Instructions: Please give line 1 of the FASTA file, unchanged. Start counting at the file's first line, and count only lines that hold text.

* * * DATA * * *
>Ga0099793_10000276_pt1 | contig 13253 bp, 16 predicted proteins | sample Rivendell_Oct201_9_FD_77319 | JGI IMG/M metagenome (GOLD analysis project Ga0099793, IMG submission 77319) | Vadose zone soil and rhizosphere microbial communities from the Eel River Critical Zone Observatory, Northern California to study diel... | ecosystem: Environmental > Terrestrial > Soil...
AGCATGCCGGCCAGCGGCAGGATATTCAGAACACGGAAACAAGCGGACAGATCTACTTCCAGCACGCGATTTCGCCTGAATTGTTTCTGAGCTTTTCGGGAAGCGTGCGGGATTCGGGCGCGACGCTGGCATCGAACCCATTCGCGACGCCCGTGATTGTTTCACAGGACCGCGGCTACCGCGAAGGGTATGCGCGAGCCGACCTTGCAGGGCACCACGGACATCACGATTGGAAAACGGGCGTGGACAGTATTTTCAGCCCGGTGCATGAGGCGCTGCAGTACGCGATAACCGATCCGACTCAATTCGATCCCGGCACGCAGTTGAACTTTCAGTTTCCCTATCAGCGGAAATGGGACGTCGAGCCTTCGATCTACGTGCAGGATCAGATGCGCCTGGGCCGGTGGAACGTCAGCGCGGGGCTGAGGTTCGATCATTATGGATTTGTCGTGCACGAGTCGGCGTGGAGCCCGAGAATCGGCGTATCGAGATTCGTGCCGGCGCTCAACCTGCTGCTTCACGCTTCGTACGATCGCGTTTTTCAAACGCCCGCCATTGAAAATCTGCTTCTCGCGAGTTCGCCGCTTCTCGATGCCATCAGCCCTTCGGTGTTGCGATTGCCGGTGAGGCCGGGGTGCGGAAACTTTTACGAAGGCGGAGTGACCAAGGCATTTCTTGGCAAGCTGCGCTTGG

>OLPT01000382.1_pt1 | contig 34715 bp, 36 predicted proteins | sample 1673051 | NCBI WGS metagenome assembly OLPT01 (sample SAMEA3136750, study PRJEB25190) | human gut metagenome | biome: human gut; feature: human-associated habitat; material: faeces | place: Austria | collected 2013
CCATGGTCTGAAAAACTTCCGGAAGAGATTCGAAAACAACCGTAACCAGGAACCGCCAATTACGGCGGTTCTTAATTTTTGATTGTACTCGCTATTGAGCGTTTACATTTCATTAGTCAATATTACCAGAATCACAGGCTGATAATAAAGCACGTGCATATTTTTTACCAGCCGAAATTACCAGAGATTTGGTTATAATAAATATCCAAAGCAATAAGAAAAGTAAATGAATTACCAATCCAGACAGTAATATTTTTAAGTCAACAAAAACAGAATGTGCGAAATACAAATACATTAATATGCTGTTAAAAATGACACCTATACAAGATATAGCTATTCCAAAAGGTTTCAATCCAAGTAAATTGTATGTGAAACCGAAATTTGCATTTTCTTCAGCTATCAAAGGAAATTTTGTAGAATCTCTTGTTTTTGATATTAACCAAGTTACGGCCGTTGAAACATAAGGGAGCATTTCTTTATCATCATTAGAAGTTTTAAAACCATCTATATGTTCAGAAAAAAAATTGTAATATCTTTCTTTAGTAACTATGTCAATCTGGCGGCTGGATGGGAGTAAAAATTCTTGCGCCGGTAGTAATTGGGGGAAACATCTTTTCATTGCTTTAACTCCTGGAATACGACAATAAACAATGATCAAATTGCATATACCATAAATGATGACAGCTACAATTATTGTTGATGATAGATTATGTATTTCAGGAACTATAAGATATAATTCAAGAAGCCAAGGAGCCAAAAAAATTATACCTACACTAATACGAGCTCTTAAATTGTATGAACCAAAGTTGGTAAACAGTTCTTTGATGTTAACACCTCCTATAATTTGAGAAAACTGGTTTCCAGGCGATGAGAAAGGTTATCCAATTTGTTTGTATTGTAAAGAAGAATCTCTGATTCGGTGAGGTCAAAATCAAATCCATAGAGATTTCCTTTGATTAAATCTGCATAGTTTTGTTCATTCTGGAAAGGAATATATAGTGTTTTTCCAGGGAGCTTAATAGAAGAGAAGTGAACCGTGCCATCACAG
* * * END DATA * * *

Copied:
>Ga0099793_10000276_pt1 | contig 13253 bp, 16 predicted proteins | sample Rivendell_Oct201_9_FD_77319 | JGI IMG/M metagenome (GOLD analysis project Ga0099793, IMG submission 77319) | Vadose zone soil and rhizosphere microbial communities from the Eel River Critical Zone Observatory, Northern California to study diel... | ecosystem: Environmental > Terrestrial > Soil...